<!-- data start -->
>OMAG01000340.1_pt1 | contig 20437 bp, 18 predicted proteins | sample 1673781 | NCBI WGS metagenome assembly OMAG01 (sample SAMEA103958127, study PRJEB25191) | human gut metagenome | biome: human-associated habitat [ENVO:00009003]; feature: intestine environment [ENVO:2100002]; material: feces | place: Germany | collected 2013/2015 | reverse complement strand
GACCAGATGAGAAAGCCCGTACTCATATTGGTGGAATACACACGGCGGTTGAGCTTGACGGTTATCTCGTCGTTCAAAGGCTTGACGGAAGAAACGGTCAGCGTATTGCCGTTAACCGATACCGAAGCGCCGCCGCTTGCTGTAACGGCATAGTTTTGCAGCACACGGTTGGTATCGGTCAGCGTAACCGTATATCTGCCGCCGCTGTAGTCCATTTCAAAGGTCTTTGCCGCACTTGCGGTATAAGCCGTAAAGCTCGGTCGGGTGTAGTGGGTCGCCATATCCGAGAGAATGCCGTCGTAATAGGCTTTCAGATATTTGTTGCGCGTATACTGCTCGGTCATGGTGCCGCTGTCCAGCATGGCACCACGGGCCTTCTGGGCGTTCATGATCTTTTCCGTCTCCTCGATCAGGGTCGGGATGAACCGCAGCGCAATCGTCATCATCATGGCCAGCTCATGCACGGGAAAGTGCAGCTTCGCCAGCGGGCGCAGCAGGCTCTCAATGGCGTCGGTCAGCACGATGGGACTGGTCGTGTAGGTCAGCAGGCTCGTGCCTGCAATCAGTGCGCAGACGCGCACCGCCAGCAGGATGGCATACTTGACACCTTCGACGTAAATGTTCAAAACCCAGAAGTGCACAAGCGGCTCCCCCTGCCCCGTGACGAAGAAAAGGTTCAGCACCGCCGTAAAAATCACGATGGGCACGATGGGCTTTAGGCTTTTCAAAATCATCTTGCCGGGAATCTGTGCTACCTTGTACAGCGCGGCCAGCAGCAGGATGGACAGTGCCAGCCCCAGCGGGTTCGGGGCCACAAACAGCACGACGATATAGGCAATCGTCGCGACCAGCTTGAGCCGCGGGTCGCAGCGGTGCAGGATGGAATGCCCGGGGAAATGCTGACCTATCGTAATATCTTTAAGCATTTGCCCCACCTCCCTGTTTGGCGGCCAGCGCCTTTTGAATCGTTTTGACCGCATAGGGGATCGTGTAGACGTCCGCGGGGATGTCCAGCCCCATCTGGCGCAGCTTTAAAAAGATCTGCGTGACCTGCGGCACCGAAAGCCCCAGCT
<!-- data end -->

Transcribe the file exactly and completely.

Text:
>OMAG01000340.1_pt1 | contig 20437 bp, 18 predicted proteins | sample 1673781 | NCBI WGS metagenome assembly OMAG01 (sample SAMEA103958127, study PRJEB25191) | human gut metagenome | biome: human-associated habitat [ENVO:00009003]; feature: intestine environment [ENVO:2100002]; material: feces | place: Germany | collected 2013/2015 | reverse complement strand
GACCAGATGAGAAAGCCCGTACTCATATTGGTGGAATACACACGGCGGTTGAGCTTGACGGTTATCTCGTCGTTCAAAGGCTTGACGGAAGAAACGGTCAGCGTATTGCCGTTAACCGATACCGAAGCGCCGCCGCTTGCTGTAACGGCATAGTTTTGCAGCACACGGTTGGTATCGGTCAGCGTAACCGTATATCTGCCGCCGCTGTAGTCCATTTCAAAGGTCTTTGCCGCACTTGCGGTATAAGCCGTAAAGCTCGGTCGGGTGTAGTGGGTCGCCATATCCGAGAGAATGCCGTCGTAATAGGCTTTCAGATATTTGTTGCGCGTATACTGCTCGGTCATGGTGCCGCTGTCCAGCATGGCACCACGGGCCTTCTGGGCGTTCATGATCTTTTCCGTCTCCTCGATCAGGGTCGGGATGAACCGCAGCGCAATCGTCATCATCATGGCCAGCTCATGCACGGGAAAGTGCAGCTTCGCCAGCGGGCGCAGCAGGCTCTCAATGGCGTCGGTCAGCACGATGGGACTGGTCGTGTAGGTCAGCAGGCTCGTGCCTGCAATCAGTGCGCAGACGCGCACCGCCAGCAGGATGGCATACTTGACACCTTCGACGTAAATGTTCAAAACCCAGAAGTGCACAAGCGGCTCCCCCTGCCCCGTGACGAAGAAAAGGTTCAGCACCGCCGTAAAAATCACGATGGGCACGATGGGCTTTAGGCTTTTCAAAATCATCTTGCCGGGAATCTGTGCTACCTTGTACAGCGCGGCCAGCAGCAGGATGGACAGTGCCAGCCCCAGCGGGTTCGGGGCCACAAACAGCACGACGATATAGGCAATCGTCGCGACCAGCTTGAGCCGCGGGTCGCAGCGGTGCAGGATGGAATGCCCGGGGAAATGCTGACCTATCGTAATATCTTTAAGCATTTGCCCCACCTCCCTGTTTGGCGGCCAGCGCCTTTTGAATCGTTTTGACCGCATAGGGGATCGTGTAGACGTCCGCGGGGATGTCCAGCCCCATCTGGCGCAGCTTTAAAAAGATCTGCGTGACCTGCGGCACCGAAAGCCCCAGCT